Brown-Forman Master Distiller Chris Morris, who has made bourbon his life’s work, is especially optimistic about the future of the American whiskey category. “Twenty years from now this category will be stronger, healthier and held in even higher esteem around the world thanks to the groundwork of quality and innovation that are being laid today.”

Attracting New Consumers

There are a number of American whiskeys that have been crucial the category’s reversal of fortune. These established brands have for decades maintained a loyal consumer base and are now attracting a new generations of followers.

Jim Beam Black Label Double Barrel – Although outfitted with a new name and updated packaging, the whiskey remains the classic favorite. It’s distilled using a high proportion of white and yellow corn with lesser amounts of rye and malted barley. The bourbon is matured in oak a minimum of 8 years and then bottled at 86 proof.

Bulleit Kentucky Straight Bourbon – The most unusual aspect of its production is the 10 different strains of yeast used, each producing a slightly different tasting whiskey. After aging for 6- to 8-years in white oak barrels, these whiskies are blended together to create the distinctive flavor profile of this 90 proof bourbon.

Buffalo Trace Bourbon – Introduced in 1999, Buffalo Trace is a sophisticated straight whiskey made from rye, malted barley and 2 varieties of corn. The 90-proof whiskey has an enticing and mouth-filling palate loaded with tantalizing flavors.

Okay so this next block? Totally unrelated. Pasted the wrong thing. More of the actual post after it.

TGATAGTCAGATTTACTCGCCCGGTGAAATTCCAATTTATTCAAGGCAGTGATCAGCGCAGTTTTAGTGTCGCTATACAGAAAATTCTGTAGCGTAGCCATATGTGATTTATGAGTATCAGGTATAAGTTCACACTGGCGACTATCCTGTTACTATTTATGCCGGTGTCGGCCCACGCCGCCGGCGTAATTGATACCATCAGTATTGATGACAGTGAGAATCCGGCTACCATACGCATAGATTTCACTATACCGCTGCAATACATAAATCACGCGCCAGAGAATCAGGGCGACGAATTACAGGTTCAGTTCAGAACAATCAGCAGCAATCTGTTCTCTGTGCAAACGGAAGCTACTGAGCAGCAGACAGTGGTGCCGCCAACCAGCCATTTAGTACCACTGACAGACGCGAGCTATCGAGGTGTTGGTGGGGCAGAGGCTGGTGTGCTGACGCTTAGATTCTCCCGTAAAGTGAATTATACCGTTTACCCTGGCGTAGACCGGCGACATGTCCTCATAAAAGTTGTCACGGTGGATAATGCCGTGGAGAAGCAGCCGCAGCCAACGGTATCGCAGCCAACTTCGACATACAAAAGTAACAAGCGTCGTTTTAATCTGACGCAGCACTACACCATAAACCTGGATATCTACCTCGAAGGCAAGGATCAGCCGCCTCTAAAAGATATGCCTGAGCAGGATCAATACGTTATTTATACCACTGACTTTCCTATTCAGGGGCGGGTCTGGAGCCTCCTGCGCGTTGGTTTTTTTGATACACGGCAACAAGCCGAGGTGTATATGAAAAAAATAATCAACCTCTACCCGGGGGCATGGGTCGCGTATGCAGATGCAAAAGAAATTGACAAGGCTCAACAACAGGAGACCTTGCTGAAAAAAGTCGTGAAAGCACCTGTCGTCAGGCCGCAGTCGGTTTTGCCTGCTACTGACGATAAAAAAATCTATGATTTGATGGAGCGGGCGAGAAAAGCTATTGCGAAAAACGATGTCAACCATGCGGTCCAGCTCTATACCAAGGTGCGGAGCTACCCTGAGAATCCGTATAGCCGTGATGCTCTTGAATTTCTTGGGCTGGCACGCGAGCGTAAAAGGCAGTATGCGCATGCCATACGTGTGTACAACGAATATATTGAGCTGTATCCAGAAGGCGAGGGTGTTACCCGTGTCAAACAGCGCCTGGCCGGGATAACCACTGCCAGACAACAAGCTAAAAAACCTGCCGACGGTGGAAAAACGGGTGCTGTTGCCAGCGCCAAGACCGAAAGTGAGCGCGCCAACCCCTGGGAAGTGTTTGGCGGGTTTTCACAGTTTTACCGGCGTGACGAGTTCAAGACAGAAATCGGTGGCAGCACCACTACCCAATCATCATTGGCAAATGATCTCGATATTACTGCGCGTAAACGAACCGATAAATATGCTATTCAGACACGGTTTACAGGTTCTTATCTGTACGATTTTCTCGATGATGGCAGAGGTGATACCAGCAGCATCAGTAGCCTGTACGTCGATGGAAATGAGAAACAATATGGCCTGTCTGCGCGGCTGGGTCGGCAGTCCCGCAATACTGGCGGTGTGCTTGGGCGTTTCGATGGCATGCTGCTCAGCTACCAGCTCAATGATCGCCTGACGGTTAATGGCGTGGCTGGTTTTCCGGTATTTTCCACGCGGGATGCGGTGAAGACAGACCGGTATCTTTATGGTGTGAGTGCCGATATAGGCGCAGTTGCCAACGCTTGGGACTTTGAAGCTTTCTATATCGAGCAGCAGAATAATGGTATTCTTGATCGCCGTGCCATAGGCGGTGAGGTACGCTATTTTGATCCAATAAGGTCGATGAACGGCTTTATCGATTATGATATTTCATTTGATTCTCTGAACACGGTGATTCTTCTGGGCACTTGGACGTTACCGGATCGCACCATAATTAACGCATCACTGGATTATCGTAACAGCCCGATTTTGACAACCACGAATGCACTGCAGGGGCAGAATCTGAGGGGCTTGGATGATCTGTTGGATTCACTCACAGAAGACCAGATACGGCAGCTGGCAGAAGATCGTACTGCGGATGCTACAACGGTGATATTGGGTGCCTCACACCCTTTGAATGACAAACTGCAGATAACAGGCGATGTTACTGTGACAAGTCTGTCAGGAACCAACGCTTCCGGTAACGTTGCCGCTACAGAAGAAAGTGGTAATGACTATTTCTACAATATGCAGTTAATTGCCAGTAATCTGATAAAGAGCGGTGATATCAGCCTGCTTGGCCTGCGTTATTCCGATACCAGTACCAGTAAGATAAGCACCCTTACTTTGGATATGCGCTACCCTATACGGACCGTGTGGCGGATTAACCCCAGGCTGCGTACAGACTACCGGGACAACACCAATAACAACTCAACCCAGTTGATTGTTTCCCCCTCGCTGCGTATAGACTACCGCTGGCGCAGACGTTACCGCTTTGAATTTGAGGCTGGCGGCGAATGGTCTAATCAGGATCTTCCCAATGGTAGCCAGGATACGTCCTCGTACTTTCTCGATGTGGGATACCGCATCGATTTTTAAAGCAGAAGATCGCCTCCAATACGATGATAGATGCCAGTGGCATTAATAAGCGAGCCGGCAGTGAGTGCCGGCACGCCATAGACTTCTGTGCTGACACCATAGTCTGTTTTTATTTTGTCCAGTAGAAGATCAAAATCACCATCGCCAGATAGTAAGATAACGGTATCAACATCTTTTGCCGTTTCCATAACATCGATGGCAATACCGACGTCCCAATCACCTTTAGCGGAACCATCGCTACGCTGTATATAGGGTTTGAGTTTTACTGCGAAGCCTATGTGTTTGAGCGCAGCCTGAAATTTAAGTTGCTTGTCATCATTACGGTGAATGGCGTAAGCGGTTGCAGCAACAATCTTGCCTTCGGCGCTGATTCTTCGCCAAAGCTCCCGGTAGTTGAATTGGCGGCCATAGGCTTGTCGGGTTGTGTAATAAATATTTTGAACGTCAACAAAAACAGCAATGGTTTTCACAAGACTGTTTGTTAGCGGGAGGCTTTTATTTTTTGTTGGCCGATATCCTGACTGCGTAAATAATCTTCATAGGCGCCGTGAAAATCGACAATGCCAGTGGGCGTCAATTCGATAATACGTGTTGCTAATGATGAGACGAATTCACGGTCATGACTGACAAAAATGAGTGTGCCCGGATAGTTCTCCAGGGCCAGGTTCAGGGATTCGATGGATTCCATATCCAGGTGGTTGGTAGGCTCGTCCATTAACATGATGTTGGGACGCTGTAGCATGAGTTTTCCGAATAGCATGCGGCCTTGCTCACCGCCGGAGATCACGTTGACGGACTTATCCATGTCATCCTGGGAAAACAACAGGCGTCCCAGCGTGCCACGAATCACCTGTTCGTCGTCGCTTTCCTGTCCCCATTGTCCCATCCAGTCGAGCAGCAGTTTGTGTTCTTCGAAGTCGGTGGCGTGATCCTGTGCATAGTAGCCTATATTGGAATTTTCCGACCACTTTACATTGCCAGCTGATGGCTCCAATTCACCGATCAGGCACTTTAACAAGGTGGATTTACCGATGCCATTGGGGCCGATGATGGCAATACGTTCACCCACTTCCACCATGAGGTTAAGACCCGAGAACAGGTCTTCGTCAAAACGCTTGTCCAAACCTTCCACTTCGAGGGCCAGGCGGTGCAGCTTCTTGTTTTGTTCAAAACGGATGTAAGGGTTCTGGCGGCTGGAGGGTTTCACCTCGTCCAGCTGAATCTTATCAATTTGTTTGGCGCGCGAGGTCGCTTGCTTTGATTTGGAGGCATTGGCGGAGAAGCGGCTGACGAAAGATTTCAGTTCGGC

Knob Creek – The small batch bourbon from Jim Beam is aged 9 years in flash-fired white oak barrels. The depth of charring forms a layer of red caramelized wood and gives the 100 proof whiskey its deep amber color and sweet flavor.

Four Roses Small Batch Bourbon – One of the famous names in American whiskey, Four Roses Small Batch is a blend of four different styles of bourbon carefully selected by the master distiller to yield a spicy, semisweet 90-proof whiskey.

George Dickel No. 12 Superior – Produced at the George Dickel Cascade Distillery in Tullahoma, Tennessee, the acclaimed George Dickel No. 12 is distilled from corn, barley and rye and limestone water from the Cascade Springs. The 90-proof whisky is aged for 10 years and chilled prior to mellowing in charcoal.

Maker’s Mark – Handcrafted at the Star Hill Distillery in Loretto, Kentucky, Maker’s Mark was the country’s first small batch bourbon and is one of only a few to include wheat in its mash bill instead of rye. The 90 proof whiskey also contains corn, barley malt and a sour mash component.

Pappy Van Winkle’s Family Reserve – Distilled at Buffalo Trace, Family Reserve is an elegant and sophisticated Kentucky straight bourbon aged 20 years and bottled at 90.4 proof.

Woodford Reserve Distiller’s Select – The bourbon is distilled in Louisville and matured at the 100-year-old stone warehouses at the Woodford Reserve Distillery in Woodford County. Limestone-filtered spring water is used to reduce the whiskey to its bottled strength of 90.4 proof.

Wild Turkey Russell Reserve Bourbon – Another small batch gem from master distiller Jimmy Russell, the Kentucky straight bourbon is aged 10 years and bottled at the distillery’s trademark 101 proof.